2 1,925 0.743 1,430 (1 mark)
3 1,841 0.641 1,180 (1 mark)
4 1,748 0.552 965 (1 mark)
The NPV is positive and the project would therefore seem to be worthwhile. (13 marks)
Total 20 marks
The figures can be brought to end-of-year 5 price levels by applying the following
Year 4 Year 3 Year 2 Year 1
282.0 282.0 282.0 282.0 (2 marks)
273.9 268.5 253.3 245.9
1.0296 1.0503 1.1133 1.1468 (2 marks)
The annual figures can now be adjusted to a common price level, end-of-year 5 prices,
Year 5 Year 4 Year 3 Year 2 Year 1
Inflation factor 1.0 1.0296 1.0503 1.1133 1.1468
K’000 K’000 K’000 K’000 K’000
Turnover 4,360.7 4,376.4 4,374.5 4,591.0 4,455.3
PAT 53.8 49.4 48.0 51.1 49.1
EPS (t) 8.4 7.8 7.7 8.3 8.0
EFPS (t) 255.5 258.8 261.6 274.8 279
(12 marks i.e. 3 marks for each row)
By adjusting the figures for inflation, any significant changes or trends becomes easily
discernible. In the analysis above, the fall in turnover, profits and earnings per share in
Year 3 is clear, and the fall in equity funds per share has been continuous since Year 1.
Total 20 marks
(a) The major benefit of an audit is that it provides an independent opinion on the
truth and fairness of the information in the financial statements. A key point is
that an auditor’s opinion is independent, and well informed.
The need to subject financial statements to such scrutiny is useful in a number of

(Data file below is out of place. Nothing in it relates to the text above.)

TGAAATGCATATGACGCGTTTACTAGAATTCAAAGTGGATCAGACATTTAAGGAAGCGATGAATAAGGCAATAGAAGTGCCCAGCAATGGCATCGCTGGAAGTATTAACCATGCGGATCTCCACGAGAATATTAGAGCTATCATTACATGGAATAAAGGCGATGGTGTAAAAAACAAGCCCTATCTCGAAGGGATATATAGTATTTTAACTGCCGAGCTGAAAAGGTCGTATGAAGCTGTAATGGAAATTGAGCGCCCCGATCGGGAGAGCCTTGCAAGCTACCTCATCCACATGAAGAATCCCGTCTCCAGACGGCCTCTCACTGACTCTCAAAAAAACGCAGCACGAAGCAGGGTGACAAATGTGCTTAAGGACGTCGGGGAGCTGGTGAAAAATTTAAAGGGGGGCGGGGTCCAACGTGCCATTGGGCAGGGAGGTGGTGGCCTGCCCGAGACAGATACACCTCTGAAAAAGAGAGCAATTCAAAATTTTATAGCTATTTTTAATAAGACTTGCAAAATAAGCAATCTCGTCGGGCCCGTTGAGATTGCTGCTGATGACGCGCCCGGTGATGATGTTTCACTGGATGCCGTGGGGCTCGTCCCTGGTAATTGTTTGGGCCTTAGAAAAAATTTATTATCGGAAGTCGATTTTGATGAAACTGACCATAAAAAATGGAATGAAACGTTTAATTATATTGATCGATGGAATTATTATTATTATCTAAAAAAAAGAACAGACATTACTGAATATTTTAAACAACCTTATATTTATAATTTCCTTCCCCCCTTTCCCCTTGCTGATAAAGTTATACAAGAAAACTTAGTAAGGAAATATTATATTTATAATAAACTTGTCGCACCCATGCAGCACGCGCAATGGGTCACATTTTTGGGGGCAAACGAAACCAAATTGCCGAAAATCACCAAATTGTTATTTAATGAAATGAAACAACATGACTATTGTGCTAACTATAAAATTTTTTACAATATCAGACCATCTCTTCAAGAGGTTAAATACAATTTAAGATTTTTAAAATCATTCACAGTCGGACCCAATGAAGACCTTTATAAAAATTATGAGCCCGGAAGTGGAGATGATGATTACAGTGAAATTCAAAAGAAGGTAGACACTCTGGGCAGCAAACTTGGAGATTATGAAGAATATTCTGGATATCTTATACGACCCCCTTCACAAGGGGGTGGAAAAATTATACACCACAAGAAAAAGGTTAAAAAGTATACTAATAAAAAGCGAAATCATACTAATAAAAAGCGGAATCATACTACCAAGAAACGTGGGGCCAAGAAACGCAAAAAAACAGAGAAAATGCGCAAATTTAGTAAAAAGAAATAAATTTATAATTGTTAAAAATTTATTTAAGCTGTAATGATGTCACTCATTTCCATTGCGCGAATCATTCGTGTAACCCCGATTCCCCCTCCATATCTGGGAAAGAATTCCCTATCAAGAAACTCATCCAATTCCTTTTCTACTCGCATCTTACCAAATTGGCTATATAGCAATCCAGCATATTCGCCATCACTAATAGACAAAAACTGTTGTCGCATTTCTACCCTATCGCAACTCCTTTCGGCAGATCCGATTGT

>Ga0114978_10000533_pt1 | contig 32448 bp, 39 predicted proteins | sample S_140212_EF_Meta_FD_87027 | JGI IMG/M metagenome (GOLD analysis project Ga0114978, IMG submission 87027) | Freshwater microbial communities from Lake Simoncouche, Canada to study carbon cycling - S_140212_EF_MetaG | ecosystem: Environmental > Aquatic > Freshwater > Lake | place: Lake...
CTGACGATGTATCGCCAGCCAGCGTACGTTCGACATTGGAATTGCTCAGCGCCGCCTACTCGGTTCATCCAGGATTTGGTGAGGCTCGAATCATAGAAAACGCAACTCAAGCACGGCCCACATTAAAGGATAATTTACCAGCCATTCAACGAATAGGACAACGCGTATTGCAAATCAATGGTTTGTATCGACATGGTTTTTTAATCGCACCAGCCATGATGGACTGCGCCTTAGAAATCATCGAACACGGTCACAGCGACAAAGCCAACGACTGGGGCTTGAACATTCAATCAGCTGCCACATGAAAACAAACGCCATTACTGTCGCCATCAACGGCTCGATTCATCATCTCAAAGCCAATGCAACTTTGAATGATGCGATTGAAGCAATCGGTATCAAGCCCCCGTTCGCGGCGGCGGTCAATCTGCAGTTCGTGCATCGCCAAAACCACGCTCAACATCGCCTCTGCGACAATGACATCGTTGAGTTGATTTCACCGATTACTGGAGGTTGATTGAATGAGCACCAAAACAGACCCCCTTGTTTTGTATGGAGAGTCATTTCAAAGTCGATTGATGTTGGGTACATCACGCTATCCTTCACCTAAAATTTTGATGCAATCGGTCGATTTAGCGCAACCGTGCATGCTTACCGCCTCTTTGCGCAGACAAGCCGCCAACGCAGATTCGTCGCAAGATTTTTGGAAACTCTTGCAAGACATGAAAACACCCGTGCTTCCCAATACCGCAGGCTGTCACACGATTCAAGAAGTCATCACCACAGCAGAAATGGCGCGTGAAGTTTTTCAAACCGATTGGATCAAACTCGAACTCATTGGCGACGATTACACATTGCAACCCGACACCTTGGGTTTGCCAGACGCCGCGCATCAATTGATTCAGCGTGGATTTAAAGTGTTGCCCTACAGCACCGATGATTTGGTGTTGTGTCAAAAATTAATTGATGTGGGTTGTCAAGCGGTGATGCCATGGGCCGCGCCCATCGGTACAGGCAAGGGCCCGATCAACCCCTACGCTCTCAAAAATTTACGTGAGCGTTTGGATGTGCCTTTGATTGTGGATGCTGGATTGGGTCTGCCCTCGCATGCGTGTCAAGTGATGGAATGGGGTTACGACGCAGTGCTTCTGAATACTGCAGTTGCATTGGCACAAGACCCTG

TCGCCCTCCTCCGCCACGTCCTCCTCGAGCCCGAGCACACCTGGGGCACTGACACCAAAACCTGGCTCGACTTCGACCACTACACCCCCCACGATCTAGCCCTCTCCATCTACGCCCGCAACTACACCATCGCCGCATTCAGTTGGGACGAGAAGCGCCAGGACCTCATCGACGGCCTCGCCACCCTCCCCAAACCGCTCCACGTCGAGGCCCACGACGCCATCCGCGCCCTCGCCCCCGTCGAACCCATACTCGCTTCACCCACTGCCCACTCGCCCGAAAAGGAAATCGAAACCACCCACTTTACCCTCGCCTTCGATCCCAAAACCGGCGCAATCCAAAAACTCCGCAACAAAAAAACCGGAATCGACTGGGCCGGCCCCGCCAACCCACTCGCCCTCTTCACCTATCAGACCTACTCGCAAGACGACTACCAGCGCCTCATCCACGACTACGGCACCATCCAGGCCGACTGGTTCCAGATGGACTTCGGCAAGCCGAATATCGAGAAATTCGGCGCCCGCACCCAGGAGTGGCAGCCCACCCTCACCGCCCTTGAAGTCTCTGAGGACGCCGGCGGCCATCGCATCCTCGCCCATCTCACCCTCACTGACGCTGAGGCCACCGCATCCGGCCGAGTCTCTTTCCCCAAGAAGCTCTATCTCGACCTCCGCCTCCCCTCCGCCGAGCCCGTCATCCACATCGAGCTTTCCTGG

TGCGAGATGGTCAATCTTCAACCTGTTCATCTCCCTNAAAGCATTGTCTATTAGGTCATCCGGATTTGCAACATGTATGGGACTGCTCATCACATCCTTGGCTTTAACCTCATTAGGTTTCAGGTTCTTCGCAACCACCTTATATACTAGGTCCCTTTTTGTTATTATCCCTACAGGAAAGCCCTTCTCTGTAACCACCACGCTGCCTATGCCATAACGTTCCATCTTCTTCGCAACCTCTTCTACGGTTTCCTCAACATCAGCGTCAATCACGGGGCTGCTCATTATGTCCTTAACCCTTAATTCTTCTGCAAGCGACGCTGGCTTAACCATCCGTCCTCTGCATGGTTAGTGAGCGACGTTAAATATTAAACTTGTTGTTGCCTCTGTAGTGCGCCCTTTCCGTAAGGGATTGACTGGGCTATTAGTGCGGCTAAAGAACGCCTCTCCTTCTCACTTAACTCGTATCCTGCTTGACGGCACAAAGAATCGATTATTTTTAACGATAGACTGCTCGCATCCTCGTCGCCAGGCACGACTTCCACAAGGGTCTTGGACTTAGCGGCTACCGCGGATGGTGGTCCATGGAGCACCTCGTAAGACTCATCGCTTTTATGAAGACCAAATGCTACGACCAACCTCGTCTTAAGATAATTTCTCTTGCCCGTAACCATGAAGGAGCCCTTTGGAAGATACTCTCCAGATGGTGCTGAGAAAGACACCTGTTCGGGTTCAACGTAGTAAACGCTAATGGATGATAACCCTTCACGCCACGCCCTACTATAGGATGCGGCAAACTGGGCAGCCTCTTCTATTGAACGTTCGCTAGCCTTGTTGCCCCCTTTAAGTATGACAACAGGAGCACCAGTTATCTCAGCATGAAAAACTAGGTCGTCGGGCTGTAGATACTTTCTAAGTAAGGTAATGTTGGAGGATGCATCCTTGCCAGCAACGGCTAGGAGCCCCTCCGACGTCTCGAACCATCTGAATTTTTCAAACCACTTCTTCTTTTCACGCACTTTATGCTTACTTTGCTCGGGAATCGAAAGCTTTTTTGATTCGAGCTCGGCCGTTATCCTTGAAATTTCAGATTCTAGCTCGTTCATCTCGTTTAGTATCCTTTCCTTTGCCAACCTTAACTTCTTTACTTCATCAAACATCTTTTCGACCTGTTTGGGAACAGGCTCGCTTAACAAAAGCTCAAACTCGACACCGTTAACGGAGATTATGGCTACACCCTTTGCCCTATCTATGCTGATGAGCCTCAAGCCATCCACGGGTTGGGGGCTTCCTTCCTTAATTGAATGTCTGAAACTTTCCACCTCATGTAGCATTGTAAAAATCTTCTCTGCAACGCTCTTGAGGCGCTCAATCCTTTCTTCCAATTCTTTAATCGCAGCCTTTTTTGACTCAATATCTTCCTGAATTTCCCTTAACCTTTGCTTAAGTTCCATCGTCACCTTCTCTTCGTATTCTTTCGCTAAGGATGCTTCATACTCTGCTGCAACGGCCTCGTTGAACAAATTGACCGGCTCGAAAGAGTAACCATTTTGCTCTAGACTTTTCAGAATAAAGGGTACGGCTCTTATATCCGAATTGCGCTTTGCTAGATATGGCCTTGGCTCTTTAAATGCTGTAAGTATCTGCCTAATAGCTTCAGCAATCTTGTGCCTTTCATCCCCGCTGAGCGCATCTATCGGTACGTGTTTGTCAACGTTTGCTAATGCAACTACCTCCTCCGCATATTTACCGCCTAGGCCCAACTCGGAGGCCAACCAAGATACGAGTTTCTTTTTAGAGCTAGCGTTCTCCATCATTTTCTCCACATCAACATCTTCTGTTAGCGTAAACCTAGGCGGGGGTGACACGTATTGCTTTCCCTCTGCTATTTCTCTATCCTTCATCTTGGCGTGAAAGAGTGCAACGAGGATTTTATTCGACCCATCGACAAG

At the most basic level, the audit provides a check on the work carried out to
produce the financial statements. As in any task, the need to have work checked
can improve the quality of the work, as it encourages a degree of care which will
contribute towards minimizing errors.
The fact that auditors must be professionally qualified means that the financial
statements are likely to conform with generally accepted accounting practice.
Furthermore, as the activities of auditors are subject to monitoring and regulation,
a further level of assurance is inherent in the process.
If the auditor discovers that misstatement has occurred, the preparers of the
financial statements will be asked to correct the misstatement. Thus the results
which are finally published will be more reliable.
The audit can also act as a deterrent to carrying out improper practices (e.g.
fraud or misstatement of figures). Although the audit is not intended to detect
fraud, it is reasonable to conclude that the incidence of fraud would be higher if
no audit was conducted.
Overall, these benefits increase the reliability of financial statements which will in
turn increase the confidence of users. Such reliability and confidence are key
factors in promoting economic stability and growth.
Mark allocation: up to 2 for each valid point, to a maximum of 6 marks
(b) In considering what is meant by the term ‘fairly presented’, it is often useful to
clarify that it does NOT mean ‘correct’. Nor does an unqualified audit opinion
provide a guarantee that the audit opinion can be relied on. The main reason for
this is that the conduct of the audit, like accounting in general is based on the
concept of materiality. Thus, ‘fairly presented’ means that the financial
statements are free from material misstatement.
In addition, ‘fairly presented’ means that:
The financial statements provide a faithful representation of the transactions
carried out by the entity;
Assets and liabilities are properly classified;
There is satisfactory disclosure to enable users to understand the financial
statements (this refers to both the nature and the amount of information);
Appropriate accounting policies have been selected;
The selected accounting policies have been properly applied; and
The information is relevant, reliable, understandable and comparable.